3. Picture of KevinKevinSeptember 28, 2016

    t’s interesting to read the “Bottom 10 List”.  It seems to me that everyone has these issues in some way or another.  But to be forced to deal with these things along with the rest of nomadic life really should put into perspective a couple of things:
    1) these things never ended the adventure or pursuit of a freedom lifestyle,
    2) the skills, wisdom, and courage you have gained from all of these things on the road is immeasurable, yet, so much more than had you stuck it out in a “normal” life.

  4. Picture of David LatilDavid LatilSeptember 29, 2016

    I wrote a blog post on this a while back:

    http://blog.latil.net/2013/08/15/in-retrospect-the-good-and-bad-of-fulltime-traveling/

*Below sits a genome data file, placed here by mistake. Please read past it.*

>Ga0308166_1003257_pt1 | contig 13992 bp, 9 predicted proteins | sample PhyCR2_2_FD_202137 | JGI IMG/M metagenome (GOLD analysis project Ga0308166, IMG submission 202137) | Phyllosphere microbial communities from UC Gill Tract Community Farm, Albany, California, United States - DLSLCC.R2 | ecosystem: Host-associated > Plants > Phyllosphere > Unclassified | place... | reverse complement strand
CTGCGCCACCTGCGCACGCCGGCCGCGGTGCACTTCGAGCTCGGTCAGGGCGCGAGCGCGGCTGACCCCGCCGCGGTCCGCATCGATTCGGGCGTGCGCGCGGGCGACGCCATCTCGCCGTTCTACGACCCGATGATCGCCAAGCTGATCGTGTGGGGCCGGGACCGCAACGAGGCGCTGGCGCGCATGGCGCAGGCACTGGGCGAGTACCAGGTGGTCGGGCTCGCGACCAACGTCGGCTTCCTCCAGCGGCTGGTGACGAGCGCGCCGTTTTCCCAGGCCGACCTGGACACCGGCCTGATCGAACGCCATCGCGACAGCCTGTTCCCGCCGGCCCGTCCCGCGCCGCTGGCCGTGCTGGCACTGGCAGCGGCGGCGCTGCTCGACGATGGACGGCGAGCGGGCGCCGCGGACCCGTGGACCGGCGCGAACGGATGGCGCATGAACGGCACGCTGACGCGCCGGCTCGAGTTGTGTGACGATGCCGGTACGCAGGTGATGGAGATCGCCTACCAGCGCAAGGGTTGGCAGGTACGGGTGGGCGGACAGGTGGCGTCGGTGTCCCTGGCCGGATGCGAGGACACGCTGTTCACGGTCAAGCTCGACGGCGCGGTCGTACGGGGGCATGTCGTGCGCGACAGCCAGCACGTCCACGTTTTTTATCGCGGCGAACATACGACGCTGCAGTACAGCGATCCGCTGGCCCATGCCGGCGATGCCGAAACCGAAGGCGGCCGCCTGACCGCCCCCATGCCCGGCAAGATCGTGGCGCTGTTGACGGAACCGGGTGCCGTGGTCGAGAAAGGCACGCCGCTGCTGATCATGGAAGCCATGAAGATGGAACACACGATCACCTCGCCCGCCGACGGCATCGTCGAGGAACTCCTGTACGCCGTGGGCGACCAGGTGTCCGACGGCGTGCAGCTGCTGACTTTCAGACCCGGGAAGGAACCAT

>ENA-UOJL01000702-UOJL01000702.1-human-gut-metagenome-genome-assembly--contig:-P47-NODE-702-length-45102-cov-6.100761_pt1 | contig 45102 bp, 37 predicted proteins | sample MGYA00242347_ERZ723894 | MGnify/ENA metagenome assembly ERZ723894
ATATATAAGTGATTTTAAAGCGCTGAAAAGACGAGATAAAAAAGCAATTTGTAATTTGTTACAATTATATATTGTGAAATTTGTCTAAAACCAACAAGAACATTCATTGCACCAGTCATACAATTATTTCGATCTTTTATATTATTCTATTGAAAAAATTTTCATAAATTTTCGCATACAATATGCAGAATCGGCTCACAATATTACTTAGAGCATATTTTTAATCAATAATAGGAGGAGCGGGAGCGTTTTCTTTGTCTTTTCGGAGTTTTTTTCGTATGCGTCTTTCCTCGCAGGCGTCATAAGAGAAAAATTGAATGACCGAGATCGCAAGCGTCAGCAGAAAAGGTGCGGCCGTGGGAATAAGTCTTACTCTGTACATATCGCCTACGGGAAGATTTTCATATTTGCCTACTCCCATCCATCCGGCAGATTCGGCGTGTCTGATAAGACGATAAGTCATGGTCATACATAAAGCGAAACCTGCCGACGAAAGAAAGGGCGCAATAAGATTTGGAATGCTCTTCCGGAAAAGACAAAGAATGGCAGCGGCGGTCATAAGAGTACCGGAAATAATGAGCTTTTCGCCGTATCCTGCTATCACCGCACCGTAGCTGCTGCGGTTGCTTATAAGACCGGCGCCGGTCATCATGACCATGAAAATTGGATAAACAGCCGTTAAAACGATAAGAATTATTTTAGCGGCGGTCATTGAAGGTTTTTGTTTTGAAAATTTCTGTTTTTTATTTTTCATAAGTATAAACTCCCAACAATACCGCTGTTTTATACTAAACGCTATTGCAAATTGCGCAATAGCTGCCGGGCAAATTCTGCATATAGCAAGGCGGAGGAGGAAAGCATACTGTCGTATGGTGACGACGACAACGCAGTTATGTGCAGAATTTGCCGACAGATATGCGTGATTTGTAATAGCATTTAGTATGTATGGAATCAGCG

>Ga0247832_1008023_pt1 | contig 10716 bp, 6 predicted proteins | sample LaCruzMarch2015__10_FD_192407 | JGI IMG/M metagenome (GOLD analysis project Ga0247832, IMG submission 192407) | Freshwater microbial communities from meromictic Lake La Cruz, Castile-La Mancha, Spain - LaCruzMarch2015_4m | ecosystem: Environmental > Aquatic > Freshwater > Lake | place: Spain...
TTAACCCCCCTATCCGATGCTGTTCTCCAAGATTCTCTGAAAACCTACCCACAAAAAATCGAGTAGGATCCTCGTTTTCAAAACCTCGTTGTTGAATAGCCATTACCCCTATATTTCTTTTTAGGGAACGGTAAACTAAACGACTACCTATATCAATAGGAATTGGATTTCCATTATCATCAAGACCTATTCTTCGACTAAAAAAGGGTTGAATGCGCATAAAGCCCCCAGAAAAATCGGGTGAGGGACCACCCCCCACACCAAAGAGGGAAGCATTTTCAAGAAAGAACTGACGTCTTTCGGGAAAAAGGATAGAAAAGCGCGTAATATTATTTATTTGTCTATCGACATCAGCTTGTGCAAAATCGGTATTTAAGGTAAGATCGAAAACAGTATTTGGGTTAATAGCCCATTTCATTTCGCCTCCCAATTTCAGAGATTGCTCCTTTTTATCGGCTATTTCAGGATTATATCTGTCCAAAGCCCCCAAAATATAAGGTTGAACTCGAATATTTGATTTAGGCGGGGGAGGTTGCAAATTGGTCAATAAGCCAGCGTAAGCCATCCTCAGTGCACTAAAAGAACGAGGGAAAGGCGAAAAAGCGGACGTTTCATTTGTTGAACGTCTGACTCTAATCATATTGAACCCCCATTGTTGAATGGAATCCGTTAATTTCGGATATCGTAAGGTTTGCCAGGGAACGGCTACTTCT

It is honest and full of my opinions, so take it for what it is worth.

  5. Picture of Richard JohnsonRichard JohnsonOctober 02, 2016

    Hi Michael,

    Long time reader, first time commenter. Thanks for always sharing detailed info and pics of your adventures. Very entertaining and always enlightening.

    Rich

  6. Picture of DonDonOctober 03, 2016

    Thanks for being so transparent. I couldn’t help but notice you wrote about your Top 20 Adventures and Top 10 Challenges. So can I infer from that that the good times outnumber the bad by 2:1? :-)

  7. Picture of Michael BoyinkMichael BoyinkOctober 03, 2016

    Not sure what the actual experience ratio is….but the numbers represent how we want to communicate..:)

  8. Picture of DonDonOctober 03, 2016

    Not sure what the actual experience ratio would be in a non-nomad life, either. But I do know it has a lot to do with how you look at it and what you expect from it.